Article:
Can objects have preferences? The rattleback is a top that seems to prefer spinning in a certain direction — when spun clockwise, this one arrests its motion, shakes itself peevishly, and then sweeps grandly counterclockwise as if forgiving an insult.
There’s no trick here — the reversal arises due to a coupling of instabilities in the top’s other axes of rotation — but prehistoric peoples have attributed it to magic.
See Right Side Up.
Some insurance policies declare themselves inapplicable to injuries or losses that are covered by other policies. What happens if an injured person holds two such policies?
If the provisions are interpreted strictly, “then each would become inapplicable,” notes Earlham College philosopher Peter Suber. “But as soon as they were inapplicable, they would each trigger the other’s applicability again, and so on.”
“The policy-holder would either be entitled to nothing or to benefits from at least one policy, to be determined by an unending and indeterminable oscillation of liability.”
As airplanes began to populate the skies over Europe and America, they met an unexpected adversary — eagles. “Some of the adventures of aviators with eagles have been harrowing in the extreme,” reported the Associated Press in 1928. “An airplane was flying over the mountains [behind Athens] recently when several eagles swooped down and attacked it simultaneously. Their dashes at the machine so crippled it that the pilot was forced to descend quickly, and landed so badly that he and a passenger were injured.”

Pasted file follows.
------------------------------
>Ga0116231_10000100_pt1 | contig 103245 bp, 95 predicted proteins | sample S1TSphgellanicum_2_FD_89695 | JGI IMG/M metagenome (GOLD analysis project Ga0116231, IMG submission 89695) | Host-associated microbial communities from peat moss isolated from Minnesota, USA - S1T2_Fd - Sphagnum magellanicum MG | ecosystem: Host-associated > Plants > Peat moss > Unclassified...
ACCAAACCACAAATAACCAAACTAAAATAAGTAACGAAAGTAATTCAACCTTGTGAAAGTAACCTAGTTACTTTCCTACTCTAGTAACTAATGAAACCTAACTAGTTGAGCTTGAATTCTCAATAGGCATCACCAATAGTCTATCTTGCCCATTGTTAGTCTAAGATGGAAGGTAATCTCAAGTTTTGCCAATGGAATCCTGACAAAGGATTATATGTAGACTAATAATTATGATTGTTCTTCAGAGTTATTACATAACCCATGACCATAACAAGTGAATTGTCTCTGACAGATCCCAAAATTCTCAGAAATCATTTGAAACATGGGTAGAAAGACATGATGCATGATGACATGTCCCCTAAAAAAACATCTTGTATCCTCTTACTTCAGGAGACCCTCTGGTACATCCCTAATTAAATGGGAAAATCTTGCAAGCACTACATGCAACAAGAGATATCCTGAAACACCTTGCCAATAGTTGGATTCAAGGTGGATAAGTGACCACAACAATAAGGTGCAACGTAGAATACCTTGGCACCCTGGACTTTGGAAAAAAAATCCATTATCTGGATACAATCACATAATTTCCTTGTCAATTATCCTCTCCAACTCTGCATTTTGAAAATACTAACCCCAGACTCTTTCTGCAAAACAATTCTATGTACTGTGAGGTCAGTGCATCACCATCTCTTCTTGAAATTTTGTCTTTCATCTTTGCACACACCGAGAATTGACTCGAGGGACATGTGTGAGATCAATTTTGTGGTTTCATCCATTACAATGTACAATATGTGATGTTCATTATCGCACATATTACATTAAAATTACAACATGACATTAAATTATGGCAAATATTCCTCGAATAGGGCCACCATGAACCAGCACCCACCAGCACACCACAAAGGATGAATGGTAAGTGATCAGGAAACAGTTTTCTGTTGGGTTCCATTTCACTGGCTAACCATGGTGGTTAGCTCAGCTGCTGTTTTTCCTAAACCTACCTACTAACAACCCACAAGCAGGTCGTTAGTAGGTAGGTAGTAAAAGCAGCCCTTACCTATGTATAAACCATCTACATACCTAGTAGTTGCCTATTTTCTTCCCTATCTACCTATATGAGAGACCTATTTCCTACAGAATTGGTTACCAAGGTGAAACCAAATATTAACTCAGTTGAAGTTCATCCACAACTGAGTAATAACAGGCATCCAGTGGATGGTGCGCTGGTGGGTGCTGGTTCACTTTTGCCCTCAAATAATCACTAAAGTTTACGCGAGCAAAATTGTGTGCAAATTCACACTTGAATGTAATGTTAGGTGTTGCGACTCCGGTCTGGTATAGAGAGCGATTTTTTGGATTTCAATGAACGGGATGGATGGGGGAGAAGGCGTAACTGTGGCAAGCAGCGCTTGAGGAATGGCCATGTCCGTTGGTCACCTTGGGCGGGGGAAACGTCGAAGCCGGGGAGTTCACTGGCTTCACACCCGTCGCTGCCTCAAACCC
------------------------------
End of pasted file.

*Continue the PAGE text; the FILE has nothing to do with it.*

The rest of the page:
In Adventures With a Texas Naturalist (1975), Roy Bedichek reports that such encounters were reported as early as World War I and were still taking place 60 years later. He writes that pilot J.O. Casparis was flying over Texas’ Big Bend National Park when “an enormous eagle crash-dived his plane before he could shoot, tore through the window, ripped off several feet of the fuselage and showered him with shattered glass.” And J. Wentworth Day reported an attack by two eagles on a three-motored, all-steel passenger plane near Allahbad, India: “The first eagle flew straight in the middle engine, while the second dived from ten thousand feet, and went through the steel wing like a stone, ripping a great hole.”